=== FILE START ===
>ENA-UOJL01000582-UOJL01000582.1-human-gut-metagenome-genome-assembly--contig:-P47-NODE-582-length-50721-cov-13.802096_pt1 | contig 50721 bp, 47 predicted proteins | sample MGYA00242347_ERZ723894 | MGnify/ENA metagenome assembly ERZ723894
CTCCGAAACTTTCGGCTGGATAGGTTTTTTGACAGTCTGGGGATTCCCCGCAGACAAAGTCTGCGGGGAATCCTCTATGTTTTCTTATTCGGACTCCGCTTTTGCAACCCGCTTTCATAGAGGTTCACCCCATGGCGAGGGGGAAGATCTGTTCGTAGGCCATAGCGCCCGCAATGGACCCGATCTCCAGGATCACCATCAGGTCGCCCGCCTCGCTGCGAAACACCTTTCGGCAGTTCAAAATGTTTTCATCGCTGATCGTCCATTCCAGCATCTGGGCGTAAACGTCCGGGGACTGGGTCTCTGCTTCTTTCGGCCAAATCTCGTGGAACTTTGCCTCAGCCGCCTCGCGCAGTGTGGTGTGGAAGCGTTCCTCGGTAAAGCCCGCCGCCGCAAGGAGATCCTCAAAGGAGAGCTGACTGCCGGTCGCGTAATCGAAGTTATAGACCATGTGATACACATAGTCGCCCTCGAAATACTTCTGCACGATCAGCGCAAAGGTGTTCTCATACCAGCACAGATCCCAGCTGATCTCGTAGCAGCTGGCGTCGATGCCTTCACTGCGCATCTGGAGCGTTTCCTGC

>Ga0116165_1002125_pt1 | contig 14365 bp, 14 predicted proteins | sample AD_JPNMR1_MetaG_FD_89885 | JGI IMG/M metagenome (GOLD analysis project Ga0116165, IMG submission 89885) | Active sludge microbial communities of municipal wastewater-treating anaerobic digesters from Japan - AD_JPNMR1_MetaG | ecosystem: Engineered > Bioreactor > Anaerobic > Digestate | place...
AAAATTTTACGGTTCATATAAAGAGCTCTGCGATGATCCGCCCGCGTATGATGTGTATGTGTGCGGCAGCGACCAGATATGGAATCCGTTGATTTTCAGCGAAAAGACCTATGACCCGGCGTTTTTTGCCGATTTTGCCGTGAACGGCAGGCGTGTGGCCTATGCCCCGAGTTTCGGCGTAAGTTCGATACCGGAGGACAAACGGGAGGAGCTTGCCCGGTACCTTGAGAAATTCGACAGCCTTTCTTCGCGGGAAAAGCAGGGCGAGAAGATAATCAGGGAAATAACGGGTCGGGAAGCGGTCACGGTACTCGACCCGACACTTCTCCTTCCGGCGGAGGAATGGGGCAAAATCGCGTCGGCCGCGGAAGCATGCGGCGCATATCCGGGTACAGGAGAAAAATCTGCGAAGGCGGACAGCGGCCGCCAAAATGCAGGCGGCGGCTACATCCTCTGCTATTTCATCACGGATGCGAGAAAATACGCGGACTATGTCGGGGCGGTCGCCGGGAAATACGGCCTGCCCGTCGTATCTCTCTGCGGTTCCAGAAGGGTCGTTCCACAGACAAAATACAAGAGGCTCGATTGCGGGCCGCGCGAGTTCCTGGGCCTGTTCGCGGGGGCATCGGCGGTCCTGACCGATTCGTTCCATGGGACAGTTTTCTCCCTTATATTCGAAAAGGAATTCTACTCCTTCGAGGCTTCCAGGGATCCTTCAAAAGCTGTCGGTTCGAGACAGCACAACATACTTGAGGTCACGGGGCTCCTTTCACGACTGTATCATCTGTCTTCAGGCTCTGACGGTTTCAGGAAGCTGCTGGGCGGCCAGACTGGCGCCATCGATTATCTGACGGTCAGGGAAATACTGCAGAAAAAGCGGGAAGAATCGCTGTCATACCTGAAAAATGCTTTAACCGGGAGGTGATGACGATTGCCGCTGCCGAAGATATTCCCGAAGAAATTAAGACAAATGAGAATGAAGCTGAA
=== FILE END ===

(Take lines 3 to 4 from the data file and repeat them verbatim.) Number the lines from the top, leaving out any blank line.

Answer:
>Ga0116165_1002125_pt1 | contig 14365 bp, 14 predicted proteins | sample AD_JPNMR1_MetaG_FD_89885 | JGI IMG/M metagenome (GOLD analysis project Ga0116165, IMG submission 89885) | Active sludge microbial communities of municipal wastewater-treating anaerobic digesters from Japan - AD_JPNMR1_MetaG | ecosystem: Engineered > Bioreactor > Anaerobic > Digestate | place...
AAAATTTTACGGTTCATATAAAGAGCTCTGCGATGATCCGCCCGCGTATGATGTGTATGTGTGCGGCAGCGACCAGATATGGAATCCGTTGATTTTCAGCGAAAAGACCTATGACCCGGCGTTTTTTGCCGATTTTGCCGTGAACGGCAGGCGTGTGGCCTATGCCCCGAGTTTCGGCGTAAGTTCGATACCGGAGGACAAACGGGAGGAGCTTGCCCGGTACCTTGAGAAATTCGACAGCCTTTCTTCGCGGGAAAAGCAGGGCGAGAAGATAATCAGGGAAATAACGGGTCGGGAAGCGGTCACGGTACTCGACCCGACACTTCTCCTTCCGGCGGAGGAATGGGGCAAAATCGCGTCGGCCGCGGAAGCATGCGGCGCATATCCGGGTACAGGAGAAAAATCTGCGAAGGCGGACAGCGGCCGCCAAAATGCAGGCGGCGGCTACATCCTCTGCTATTTCATCACGGATGCGAGAAAATACGCGGACTATGTCGGGGCGGTCGCCGGGAAATACGGCCTGCCCGTCGTATCTCTCTGCGGTTCCAGAAGGGTCGTTCCACAGACAAAATACAAGAGGCTCGATTGCGGGCCGCGCGAGTTCCTGGGCCTGTTCGCGGGGGCATCGGCGGTCCTGACCGATTCGTTCCATGGGACAGTTTTCTCCCTTATATTCGAAAAGGAATTCTACTCCTTCGAGGCTTCCAGGGATCCTTCAAAAGCTGTCGGTTCGAGACAGCACAACATACTTGAGGTCACGGGGCTCCTTTCACGACTGTATCATCTGTCTTCAGGCTCTGACGGTTTCAGGAAGCTGCTGGGCGGCCAGACTGGCGCCATCGATTATCTGACGGTCAGGGAAATACTGCAGAAAAAGCGGGAAGAATCGCTGTCATACCTGAAAAATGCTTTAACCGGGAGGTGATGACGATTGCCGCTGCCGAAGATATTCCCGAAGAAATTAAGACAAATGAGAATGAAGCTGAA